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Teenage Refugee From Darfur Dreams Of Returning Home

In Goz Beida, Eastern Chad, where new fighting has broken out between rebels and government forces, thousands of refugees from Darfur live in a large camp supported by WFP. Among them is 17-year-old Ekhbal, who yearns for a real home where she can be a normal teenager.

In Goz Beida, Eastern Chad, where new fighting has broken out between rebels and government forces, thousands of refugees from Darfur live in a large camp supported by WFP. Among them is 17-year-old Ekhbal, who yearns for a real home where she can be a normal teenager.

Video by Jonathan Dumont

GOZ BEIDA -- “I am dreaming of going back home one day,” says Ekhbal Adam Mohamad, who lives in the Djabal Refugee Camp in Goz Beida. “I miss so many things: my friends, my music, but also the fruits I ate regularly. It is very hard to get used to life here in the camp. I only know my immediate neighbors.”

Four years have passed since Ekhbal experienced the worst day in her life, witnessing the slaughter of the men in her village. She was chased away together with other women and children. Ekhbal left everything behind and ran barefoot to the border where she was lucky to find her parents as well as her five younger brothers and sisters.

Long wait for water

An NGO brought her family to the Djabal camp where they lived in a tent until it fell apart. In the meantime her family built a few small huts to eat, sleep and store their few belongings. All Ekhbal has been able to acquire in the past four years are two old dresses and a tape recorder which stopped working a few weeks after she got it.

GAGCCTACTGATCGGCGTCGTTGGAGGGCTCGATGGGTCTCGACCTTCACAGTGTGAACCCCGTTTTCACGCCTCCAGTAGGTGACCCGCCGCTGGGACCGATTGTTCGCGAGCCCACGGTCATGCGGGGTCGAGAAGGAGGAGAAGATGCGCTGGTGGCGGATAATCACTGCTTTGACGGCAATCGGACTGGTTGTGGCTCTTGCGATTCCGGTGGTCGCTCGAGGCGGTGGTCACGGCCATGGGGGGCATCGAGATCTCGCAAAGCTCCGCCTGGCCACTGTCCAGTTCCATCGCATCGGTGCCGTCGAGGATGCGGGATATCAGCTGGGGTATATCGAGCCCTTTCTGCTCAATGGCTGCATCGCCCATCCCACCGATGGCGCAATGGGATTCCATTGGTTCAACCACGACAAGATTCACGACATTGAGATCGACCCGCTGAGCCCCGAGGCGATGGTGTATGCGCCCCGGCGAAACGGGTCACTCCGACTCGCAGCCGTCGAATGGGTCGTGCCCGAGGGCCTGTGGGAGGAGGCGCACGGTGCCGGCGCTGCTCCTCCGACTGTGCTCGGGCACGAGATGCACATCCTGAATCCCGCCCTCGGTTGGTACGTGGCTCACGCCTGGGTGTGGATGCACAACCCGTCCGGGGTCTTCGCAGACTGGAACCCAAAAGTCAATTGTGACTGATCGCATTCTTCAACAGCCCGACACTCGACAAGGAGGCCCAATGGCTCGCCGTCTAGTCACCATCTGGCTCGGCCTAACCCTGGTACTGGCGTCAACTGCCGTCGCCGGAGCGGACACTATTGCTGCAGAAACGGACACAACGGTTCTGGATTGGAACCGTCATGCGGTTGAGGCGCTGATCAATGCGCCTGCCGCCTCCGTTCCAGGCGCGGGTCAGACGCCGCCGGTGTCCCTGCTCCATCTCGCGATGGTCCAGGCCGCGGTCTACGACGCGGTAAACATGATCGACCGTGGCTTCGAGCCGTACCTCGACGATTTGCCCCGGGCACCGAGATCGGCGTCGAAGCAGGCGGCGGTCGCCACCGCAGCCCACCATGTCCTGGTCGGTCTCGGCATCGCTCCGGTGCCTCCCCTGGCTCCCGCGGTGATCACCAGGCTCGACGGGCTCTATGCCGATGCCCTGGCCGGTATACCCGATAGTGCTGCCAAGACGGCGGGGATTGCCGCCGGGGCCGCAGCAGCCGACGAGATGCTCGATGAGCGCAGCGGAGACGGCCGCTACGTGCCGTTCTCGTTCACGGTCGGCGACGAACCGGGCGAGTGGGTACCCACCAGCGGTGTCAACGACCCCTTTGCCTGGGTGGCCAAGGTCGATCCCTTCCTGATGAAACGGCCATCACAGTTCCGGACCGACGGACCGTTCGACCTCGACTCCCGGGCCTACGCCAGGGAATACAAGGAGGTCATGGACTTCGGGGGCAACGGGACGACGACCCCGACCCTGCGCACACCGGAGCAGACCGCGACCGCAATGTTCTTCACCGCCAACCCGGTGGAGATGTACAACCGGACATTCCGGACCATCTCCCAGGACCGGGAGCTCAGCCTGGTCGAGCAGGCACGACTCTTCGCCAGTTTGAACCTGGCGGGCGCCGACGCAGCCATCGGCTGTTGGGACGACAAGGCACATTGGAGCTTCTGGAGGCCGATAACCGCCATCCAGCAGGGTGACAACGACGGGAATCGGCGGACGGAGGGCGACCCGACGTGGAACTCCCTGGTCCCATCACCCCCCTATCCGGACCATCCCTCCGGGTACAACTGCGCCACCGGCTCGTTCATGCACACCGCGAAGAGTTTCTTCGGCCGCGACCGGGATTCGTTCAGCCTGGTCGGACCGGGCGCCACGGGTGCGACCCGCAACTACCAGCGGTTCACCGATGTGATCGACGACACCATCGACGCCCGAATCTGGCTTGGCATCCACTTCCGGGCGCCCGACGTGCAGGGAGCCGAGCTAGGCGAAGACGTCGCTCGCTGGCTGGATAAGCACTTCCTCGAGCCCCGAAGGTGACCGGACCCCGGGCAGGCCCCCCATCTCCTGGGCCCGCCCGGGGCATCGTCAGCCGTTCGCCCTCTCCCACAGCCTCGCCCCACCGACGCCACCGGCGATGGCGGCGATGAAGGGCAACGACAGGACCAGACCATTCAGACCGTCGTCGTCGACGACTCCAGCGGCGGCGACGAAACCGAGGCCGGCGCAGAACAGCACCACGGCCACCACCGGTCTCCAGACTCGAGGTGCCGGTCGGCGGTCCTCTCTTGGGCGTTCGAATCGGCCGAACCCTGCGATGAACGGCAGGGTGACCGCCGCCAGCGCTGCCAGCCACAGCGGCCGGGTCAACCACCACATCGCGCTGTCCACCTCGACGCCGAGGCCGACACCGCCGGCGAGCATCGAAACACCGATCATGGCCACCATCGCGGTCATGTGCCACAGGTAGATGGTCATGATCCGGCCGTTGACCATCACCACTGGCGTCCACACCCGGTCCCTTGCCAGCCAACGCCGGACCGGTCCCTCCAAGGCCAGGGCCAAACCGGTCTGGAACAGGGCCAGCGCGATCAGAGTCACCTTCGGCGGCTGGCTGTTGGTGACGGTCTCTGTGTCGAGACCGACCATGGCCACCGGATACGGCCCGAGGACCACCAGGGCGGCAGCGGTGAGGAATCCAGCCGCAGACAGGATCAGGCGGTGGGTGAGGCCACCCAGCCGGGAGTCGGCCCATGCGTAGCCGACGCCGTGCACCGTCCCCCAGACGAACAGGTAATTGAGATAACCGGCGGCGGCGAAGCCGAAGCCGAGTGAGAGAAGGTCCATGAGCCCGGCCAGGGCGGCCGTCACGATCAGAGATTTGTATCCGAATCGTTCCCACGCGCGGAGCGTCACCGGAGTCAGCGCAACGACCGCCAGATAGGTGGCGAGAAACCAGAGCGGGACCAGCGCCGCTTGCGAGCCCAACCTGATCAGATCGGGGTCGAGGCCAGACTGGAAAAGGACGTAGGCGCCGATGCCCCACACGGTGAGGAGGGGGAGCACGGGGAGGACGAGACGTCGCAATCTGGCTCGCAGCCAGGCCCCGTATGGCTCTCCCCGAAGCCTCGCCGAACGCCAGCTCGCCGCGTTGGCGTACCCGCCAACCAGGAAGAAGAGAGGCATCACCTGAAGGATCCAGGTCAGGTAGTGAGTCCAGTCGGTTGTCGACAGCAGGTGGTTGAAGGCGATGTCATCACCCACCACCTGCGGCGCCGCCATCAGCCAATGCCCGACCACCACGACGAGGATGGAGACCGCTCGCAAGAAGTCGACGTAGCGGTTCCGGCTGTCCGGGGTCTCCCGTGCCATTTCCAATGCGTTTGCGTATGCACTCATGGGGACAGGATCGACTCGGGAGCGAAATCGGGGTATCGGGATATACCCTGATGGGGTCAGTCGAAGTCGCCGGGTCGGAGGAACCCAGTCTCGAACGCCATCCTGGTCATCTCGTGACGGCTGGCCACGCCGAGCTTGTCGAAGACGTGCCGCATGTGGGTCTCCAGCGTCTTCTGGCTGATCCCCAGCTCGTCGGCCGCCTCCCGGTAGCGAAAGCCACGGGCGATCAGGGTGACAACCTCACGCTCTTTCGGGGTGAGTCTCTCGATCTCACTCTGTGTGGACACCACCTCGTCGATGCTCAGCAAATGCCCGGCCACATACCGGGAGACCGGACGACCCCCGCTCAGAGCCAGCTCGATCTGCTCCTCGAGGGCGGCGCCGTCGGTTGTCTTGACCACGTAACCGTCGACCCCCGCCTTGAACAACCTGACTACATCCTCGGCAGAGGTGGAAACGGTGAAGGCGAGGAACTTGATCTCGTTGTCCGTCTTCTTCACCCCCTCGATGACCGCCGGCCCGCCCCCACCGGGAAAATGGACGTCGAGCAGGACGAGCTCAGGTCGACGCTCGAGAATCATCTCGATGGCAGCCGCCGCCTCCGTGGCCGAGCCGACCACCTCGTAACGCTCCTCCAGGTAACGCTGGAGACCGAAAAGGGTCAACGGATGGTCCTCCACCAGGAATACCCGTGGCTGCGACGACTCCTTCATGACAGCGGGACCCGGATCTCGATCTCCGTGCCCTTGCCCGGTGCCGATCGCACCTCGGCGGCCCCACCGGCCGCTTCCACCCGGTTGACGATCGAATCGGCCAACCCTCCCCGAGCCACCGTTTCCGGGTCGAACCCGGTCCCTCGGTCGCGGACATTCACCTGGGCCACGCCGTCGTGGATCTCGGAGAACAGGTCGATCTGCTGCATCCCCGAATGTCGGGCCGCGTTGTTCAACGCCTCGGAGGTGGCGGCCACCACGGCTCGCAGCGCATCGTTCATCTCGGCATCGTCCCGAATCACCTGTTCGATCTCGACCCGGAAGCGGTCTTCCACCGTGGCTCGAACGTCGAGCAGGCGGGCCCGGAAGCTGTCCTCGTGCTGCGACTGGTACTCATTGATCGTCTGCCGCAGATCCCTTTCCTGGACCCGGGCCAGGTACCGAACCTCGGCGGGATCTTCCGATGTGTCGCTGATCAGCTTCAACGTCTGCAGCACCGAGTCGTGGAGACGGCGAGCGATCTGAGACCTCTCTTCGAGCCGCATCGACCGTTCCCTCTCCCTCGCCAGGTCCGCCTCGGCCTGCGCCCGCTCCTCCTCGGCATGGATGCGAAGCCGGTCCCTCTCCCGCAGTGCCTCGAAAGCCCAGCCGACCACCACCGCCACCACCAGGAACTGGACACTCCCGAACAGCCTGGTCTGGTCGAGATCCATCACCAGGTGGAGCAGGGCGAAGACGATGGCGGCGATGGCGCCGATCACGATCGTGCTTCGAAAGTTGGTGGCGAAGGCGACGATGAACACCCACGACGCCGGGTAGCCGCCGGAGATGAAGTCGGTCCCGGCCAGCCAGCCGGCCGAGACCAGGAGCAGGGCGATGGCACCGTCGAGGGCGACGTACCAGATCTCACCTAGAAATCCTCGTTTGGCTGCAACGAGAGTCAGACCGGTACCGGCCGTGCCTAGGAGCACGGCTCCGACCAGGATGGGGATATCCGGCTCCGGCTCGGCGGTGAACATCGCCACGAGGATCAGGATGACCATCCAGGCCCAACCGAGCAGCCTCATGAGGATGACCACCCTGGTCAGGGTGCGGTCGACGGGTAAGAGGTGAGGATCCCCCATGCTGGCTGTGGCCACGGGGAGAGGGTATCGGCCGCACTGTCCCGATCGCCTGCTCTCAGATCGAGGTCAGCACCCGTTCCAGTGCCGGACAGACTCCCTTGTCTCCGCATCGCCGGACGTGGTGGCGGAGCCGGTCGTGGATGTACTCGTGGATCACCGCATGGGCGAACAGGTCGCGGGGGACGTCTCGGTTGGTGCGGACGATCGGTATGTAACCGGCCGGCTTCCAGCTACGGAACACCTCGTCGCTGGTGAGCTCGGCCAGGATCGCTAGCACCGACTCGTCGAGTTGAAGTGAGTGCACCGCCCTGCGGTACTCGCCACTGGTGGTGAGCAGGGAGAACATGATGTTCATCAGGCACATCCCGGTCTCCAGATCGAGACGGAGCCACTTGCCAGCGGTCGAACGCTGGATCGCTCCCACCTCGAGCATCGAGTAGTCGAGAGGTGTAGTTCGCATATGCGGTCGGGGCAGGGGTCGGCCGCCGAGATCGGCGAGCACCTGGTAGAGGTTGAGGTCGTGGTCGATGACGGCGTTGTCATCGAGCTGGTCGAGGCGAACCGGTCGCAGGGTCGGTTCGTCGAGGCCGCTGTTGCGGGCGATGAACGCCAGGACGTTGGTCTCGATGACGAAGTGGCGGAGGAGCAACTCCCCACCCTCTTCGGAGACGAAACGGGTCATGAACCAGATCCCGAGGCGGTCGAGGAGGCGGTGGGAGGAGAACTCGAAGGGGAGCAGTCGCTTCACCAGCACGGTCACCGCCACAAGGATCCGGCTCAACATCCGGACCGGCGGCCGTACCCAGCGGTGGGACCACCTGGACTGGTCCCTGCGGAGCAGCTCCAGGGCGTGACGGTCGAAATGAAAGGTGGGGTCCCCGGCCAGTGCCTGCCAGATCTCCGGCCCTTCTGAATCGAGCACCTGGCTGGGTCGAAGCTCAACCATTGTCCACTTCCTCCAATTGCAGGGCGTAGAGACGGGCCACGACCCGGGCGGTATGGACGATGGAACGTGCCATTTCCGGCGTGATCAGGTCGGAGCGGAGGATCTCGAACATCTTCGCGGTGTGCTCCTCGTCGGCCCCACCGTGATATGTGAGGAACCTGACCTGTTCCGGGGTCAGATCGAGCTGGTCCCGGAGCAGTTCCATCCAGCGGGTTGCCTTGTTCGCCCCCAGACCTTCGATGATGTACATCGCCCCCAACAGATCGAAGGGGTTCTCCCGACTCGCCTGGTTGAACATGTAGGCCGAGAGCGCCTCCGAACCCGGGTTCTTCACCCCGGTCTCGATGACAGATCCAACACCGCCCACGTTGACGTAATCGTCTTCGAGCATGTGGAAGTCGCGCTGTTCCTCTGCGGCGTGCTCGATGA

Life is a daily struggle in the dry, crowded camp where temperatures often reach up to 50 degrees Celsius. “Almost every day I stand in line for hours to fetch a few buckets of water, necessary to cook and to wash,” Ekhbal said, surrounded by a very noisy crowd of women close to the fountain."

WFP provides food

"We only survive thanks to the sorghum and wheat flour provided by the World Food Programme; we do not have access to land to grow anything near the camp and day jobs in Goz Beida are rare,” Ekhbal added.

In Eastern Chad, WFP provides assistance to 250,000 Sudanese refugees as well as 180,000 Internally Displaced People through monthly general food distributions, therapeutic and supplementary feeding activities for children under five years of age as well as for pregnant women and young mothers. In addition, WFP is implementing emergency school feeding for 32,000 displaced children.

Concern for the welfare of the refugees in the Goz Beida camp and the rest of Eastern Chad has risen in the wake of a new upsurge of fighting between rebels and Chad government forces.